As North Haven’s State Representative, I always strive to ensure that my votes are in line with the views and values of the hard-working people I represent. The 2019 Legislative Session began on Jan. 9 and will come to a close on June 5. Some of the most disturbing proposals introduced by Democrats in the legislature and our governor are the tax increases on the already overwhelmed taxpayers of this state.
Connecticut is one of the highest taxed states in our country, and yet there are still new proposals introduced this session to implement taxes on anything from sports and recreational activities to camping, home heating oil, sugary beverages, textbooks and non-prescription drugs – just to name a few.
Many of these proposals only seek to find new revenue streams without consideration for the repercussions that additional taxes would have on seniors, families and local businesses. How much more can we pay?
I am continuously stopped by constituents who tell me how difficult it is for them to live or run a business in Connecticut, which I fully understand as a small business owner myself. For 40 years the legislature has responded to pleas to improve our business climate and the concerns of our middle class with crippling tax hikes on Connecticut’s taxpayers.
One of the most controversial topics discussed in the legislature has been the topic of tolls. Yet despite the public’s recent outcry in opposition to tolls, on March 20 all Democrats on the legislature’s Transportation Committee voted in favor of moving three toll-related bills out of the committee, including legislation directing the state Department of Transportation to draw up a plan to place electronic tolls along I-95, I-91, I-84 and Route 15 – this plan requires federal approval.
These toll bills will now head to other committees, including the legislature’s Finance, Revenue and Bonding Committee, which I am a member of. You can rest assured that I will be a “no” vote and hopefully enough members will join me in doing so to keep this from moving forward.
If you are interested in learning more about tolls in Connecticut or just want to share your concerns or get your questions answered, I invite you to join me at an informational forum that I will host on Monday, April 22 from 7 to 8:30 p.m. at North Haven High School.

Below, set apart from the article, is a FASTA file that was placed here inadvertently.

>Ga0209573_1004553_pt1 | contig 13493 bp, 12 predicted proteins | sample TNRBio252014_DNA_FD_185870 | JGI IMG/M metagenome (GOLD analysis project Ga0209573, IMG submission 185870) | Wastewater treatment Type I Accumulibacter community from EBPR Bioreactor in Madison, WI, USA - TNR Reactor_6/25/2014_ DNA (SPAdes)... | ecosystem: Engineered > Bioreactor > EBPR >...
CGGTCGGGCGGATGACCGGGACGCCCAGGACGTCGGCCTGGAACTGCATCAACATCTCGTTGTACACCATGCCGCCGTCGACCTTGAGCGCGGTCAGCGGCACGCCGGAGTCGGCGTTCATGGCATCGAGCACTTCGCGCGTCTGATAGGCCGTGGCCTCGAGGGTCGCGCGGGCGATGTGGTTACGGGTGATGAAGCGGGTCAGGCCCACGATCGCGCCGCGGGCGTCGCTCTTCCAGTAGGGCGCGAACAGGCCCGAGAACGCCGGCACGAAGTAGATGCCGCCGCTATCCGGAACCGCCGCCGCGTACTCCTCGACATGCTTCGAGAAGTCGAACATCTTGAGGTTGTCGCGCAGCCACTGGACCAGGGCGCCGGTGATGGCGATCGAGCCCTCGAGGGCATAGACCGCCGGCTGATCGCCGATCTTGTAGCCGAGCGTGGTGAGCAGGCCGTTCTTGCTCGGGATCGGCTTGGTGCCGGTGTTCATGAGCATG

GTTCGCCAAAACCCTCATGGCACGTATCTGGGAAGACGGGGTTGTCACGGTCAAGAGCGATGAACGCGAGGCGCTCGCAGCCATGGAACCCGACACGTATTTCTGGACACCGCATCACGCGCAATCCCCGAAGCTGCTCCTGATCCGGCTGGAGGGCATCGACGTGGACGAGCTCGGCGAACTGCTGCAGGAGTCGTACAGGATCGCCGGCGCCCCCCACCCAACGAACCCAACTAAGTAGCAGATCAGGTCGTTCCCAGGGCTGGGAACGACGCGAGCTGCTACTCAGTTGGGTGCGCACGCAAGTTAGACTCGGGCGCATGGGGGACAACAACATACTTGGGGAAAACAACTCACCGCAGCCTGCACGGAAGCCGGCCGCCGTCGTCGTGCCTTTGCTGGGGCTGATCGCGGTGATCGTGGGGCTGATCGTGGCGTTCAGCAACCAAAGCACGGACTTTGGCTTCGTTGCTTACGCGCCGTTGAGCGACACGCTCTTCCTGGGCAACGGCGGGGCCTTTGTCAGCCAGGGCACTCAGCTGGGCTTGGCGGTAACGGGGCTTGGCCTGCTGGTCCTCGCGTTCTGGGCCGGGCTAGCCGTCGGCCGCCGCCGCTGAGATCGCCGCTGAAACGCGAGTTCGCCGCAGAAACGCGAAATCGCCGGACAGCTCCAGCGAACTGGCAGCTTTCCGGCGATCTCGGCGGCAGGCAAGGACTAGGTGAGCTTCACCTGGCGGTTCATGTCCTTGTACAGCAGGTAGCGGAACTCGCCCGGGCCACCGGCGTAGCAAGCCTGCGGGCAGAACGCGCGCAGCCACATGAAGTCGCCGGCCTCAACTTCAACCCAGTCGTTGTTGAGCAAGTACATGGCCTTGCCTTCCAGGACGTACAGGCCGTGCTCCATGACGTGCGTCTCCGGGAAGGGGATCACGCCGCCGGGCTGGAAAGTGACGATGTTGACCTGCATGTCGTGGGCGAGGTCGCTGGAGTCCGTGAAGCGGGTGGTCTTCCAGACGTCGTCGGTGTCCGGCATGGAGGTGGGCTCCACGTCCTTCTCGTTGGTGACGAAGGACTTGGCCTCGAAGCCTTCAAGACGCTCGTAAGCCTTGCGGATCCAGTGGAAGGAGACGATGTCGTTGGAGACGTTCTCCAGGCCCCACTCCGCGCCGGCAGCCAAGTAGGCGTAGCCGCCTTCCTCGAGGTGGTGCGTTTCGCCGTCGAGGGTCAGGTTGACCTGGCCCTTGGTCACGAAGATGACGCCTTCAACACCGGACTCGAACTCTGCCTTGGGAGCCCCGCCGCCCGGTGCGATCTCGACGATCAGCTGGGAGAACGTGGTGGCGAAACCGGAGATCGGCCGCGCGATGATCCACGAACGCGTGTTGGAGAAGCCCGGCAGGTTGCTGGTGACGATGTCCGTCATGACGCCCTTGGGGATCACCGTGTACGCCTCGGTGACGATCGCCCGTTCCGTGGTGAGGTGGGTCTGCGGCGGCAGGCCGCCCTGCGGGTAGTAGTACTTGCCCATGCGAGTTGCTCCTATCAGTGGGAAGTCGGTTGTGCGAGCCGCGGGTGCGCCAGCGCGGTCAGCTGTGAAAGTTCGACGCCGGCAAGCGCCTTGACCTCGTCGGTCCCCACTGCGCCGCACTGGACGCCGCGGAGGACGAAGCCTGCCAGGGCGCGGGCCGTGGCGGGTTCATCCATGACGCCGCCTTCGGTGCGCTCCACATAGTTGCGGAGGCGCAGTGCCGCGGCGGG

Tolls are not the only viable solution to fix the state’s roads, bridges and other infrastructure issues, and by no means should it be considered the primary source of funding. Instead of implementing tolls, which would essentially equate to the largest tax increase yet, we need to look for ways to find efficiencies in government.
For three years now Republicans in the legislature have put forth a proposal on how to fund transportation projects. This proposal, called Prioritize Progress, was continuously overlooked by Democrats in the legislature.
Governor Lamont and majority party Democrats have instead endorsed proposals for tolls that have ranged from 53 up to 82 tolls, in order to raise $1 billion. This amounts to about $1,000 to $1,500 per vehicle depending on commutes, plus any other increase in consumer goods and services passed down as a result of the mileage tax.
Proponents of the toll proposals fail to mention that well over 60 percent of toll revenue would be paid by Connecticut drivers. Currently the state collects approximately $2.5 billion in taxes, federal dollars for roads, bridges, DOT’s budget, and funds for transportation-related purposes. Again, how much more can we pay?
Rather than shoving the idea of tolls down the throats of Connecticut taxpayers, disguised as the only option to fund transportation projects, we should be discussing alternatives that do not result in government further reaching into taxpayers’ wallets as they drive to and from work or carry out their day-to-day activities. We should be doing all we can to save our taxpayers more of their hard-earned money not conjuring up ways to take more.
Connecticut does not have a revenue problem; we have a spending problem. Rather than turning into the most heavily tolled state in the country, I propose that we fix our issues by prioritizing our spending, finding efficiencies and implementing long-term plans for Connecticut’s infrastructure future – this is how we can improve our bridges, buses, trains and roads.
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